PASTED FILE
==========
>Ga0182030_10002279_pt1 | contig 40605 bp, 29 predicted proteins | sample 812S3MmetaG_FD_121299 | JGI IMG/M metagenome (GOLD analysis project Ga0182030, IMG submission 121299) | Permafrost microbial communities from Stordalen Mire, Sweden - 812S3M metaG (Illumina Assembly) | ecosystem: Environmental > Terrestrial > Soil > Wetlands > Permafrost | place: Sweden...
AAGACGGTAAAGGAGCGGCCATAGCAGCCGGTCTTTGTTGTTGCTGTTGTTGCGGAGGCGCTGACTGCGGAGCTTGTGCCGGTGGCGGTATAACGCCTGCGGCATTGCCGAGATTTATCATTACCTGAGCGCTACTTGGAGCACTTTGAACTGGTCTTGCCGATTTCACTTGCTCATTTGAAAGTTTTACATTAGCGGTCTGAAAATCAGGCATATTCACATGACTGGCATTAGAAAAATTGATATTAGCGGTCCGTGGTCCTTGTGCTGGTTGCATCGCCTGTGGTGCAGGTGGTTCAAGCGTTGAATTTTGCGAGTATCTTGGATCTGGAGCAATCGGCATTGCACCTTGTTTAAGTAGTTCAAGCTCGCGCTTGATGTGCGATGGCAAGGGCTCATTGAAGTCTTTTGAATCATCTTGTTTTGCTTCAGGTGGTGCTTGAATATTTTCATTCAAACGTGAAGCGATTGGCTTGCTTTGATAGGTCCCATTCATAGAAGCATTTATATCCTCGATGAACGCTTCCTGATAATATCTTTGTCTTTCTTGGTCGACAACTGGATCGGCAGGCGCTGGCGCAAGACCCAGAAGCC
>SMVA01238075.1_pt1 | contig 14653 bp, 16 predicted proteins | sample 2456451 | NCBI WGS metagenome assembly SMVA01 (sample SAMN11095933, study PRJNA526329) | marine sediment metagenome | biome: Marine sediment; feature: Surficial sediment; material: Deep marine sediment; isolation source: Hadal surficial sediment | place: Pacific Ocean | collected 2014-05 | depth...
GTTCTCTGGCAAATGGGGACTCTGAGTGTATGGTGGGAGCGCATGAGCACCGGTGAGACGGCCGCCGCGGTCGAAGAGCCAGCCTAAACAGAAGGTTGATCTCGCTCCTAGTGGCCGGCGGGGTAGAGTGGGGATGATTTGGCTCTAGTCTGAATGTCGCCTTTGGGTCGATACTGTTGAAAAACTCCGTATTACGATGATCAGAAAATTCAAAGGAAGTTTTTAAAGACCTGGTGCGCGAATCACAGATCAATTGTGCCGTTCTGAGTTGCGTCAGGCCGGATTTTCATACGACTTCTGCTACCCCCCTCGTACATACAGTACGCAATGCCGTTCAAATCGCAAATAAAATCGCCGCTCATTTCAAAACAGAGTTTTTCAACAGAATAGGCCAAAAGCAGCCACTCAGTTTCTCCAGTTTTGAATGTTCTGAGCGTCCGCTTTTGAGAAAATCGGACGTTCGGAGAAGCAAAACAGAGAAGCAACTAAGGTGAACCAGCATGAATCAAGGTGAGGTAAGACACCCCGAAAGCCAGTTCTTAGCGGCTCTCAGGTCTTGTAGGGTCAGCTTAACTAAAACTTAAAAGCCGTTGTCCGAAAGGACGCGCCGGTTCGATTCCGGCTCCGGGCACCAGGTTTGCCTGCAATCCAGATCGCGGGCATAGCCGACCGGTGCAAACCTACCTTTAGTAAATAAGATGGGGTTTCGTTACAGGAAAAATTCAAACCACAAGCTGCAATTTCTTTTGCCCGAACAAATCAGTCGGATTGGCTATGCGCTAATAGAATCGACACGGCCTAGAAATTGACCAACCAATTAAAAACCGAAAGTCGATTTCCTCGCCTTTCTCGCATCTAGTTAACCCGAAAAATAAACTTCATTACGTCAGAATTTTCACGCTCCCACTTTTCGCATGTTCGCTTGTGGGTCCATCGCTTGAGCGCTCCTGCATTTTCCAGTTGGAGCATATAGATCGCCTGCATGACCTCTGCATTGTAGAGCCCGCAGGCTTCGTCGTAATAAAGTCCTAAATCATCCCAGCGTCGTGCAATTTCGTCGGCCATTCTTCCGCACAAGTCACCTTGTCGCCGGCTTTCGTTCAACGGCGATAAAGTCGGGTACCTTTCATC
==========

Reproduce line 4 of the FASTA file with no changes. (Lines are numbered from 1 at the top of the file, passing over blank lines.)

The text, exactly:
GTTCTCTGGCAAATGGGGACTCTGAGTGTATGGTGGGAGCGCATGAGCACCGGTGAGACGGCCGCCGCGGTCGAAGAGCCAGCCTAAACAGAAGGTTGATCTCGCTCCTAGTGGCCGGCGGGGTAGAGTGGGGATGATTTGGCTCTAGTCTGAATGTCGCCTTTGGGTCGATACTGTTGAAAAACTCCGTATTACGATGATCAGAAAATTCAAAGGAAGTTTTTAAAGACCTGGTGCGCGAATCACAGATCAATTGTGCCGTTCTGAGTTGCGTCAGGCCGGATTTTCATACGACTTCTGCTACCCCCCTCGTACATACAGTACGCAATGCCGTTCAAATCGCAAATAAAATCGCCGCTCATTTCAAAACAGAGTTTTTCAACAGAATAGGCCAAAAGCAGCCACTCAGTTTCTCCAGTTTTGAATGTTCTGAGCGTCCGCTTTTGAGAAAATCGGACGTTCGGAGAAGCAAAACAGAGAAGCAACTAAGGTGAACCAGCATGAATCAAGGTGAGGTAAGACACCCCGAAAGCCAGTTCTTAGCGGCTCTCAGGTCTTGTAGGGTCAGCTTAACTAAAACTTAAAAGCCGTTGTCCGAAAGGACGCGCCGGTTCGATTCCGGCTCCGGGCACCAGGTTTGCCTGCAATCCAGATCGCGGGCATAGCCGACCGGTGCAAACCTACCTTTAGTAAATAAGATGGGGTTTCGTTACAGGAAAAATTCAAACCACAAGCTGCAATTTCTTTTGCCCGAACAAATCAGTCGGATTGGCTATGCGCTAATAGAATCGACACGGCCTAGAAATTGACCAACCAATTAAAAACCGAAAGTCGATTTCCTCGCCTTTCTCGCATCTAGTTAACCCGAAAAATAAACTTCATTACGTCAGAATTTTCACGCTCCCACTTTTCGCATGTTCGCTTGTGGGTCCATCGCTTGAGCGCTCCTGCATTTTCCAGTTGGAGCATATAGATCGCCTGCATGACCTCTGCATTGTAGAGCCCGCAGGCTTCGTCGTAATAAAGTCCTAAATCATCCCAGCGTCGTGCAATTTCGTCGGCCATTCTTCCGCACAAGTCACCTTGTCGCCGGCTTTCGTTCAACGGCGATAAAGTCGGGTACCTTTCATC